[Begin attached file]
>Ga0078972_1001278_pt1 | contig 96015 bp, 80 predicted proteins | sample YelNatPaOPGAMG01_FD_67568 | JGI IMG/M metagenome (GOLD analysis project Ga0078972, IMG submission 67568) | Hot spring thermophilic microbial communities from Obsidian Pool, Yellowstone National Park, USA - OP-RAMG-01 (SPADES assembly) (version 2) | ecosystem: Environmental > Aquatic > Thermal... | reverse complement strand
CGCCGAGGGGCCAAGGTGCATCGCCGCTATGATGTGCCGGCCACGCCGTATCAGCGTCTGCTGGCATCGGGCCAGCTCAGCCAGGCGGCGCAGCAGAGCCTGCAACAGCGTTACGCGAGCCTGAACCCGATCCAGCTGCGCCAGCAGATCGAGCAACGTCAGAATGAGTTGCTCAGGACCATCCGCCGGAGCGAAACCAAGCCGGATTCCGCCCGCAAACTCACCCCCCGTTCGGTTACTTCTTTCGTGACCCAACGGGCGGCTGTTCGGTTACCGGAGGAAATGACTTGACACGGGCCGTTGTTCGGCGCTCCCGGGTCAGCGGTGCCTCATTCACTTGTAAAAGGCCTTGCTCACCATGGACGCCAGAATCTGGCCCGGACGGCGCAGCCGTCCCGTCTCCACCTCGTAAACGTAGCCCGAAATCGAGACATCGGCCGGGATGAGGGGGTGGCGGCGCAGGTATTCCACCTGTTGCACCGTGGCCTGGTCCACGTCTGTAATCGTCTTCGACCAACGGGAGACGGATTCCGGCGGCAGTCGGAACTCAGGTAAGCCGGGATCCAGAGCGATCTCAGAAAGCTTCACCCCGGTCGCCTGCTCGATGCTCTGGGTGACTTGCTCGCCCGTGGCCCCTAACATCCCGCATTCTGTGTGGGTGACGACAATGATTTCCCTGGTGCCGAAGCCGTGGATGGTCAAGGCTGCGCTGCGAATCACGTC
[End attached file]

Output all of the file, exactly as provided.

>Ga0078972_1001278_pt1 | contig 96015 bp, 80 predicted proteins | sample YelNatPaOPGAMG01_FD_67568 | JGI IMG/M metagenome (GOLD analysis project Ga0078972, IMG submission 67568) | Hot spring thermophilic microbial communities from Obsidian Pool, Yellowstone National Park, USA - OP-RAMG-01 (SPADES assembly) (version 2) | ecosystem: Environmental > Aquatic > Thermal... | reverse complement strand
CGCCGAGGGGCCAAGGTGCATCGCCGCTATGATGTGCCGGCCACGCCGTATCAGCGTCTGCTGGCATCGGGCCAGCTCAGCCAGGCGGCGCAGCAGAGCCTGCAACAGCGTTACGCGAGCCTGAACCCGATCCAGCTGCGCCAGCAGATCGAGCAACGTCAGAATGAGTTGCTCAGGACCATCCGCCGGAGCGAAACCAAGCCGGATTCCGCCCGCAAACTCACCCCCCGTTCGGTTACTTCTTTCGTGACCCAACGGGCGGCTGTTCGGTTACCGGAGGAAATGACTTGACACGGGCCGTTGTTCGGCGCTCCCGGGTCAGCGGTGCCTCATTCACTTGTAAAAGGCCTTGCTCACCATGGACGCCAGAATCTGGCCCGGACGGCGCAGCCGTCCCGTCTCCACCTCGTAAACGTAGCCCGAAATCGAGACATCGGCCGGGATGAGGGGGTGGCGGCGCAGGTATTCCACCTGTTGCACCGTGGCCTGGTCCACGTCTGTAATCGTCTTCGACCAACGGGAGACGGATTCCGGCGGCAGTCGGAACTCAGGTAAGCCGGGATCCAGAGCGATCTCAGAAAGCTTCACCCCGGTCGCCTGCTCGATGCTCTGGGTGACTTGCTCGCCCGTGGCCCCTAACATCCCGCATTCTGTGTGGGTGACGACAATGATTTCCCTGGTGCCGAAGCCGTGGATGGTCAAGGCTGCGCTGCGAATCACGTC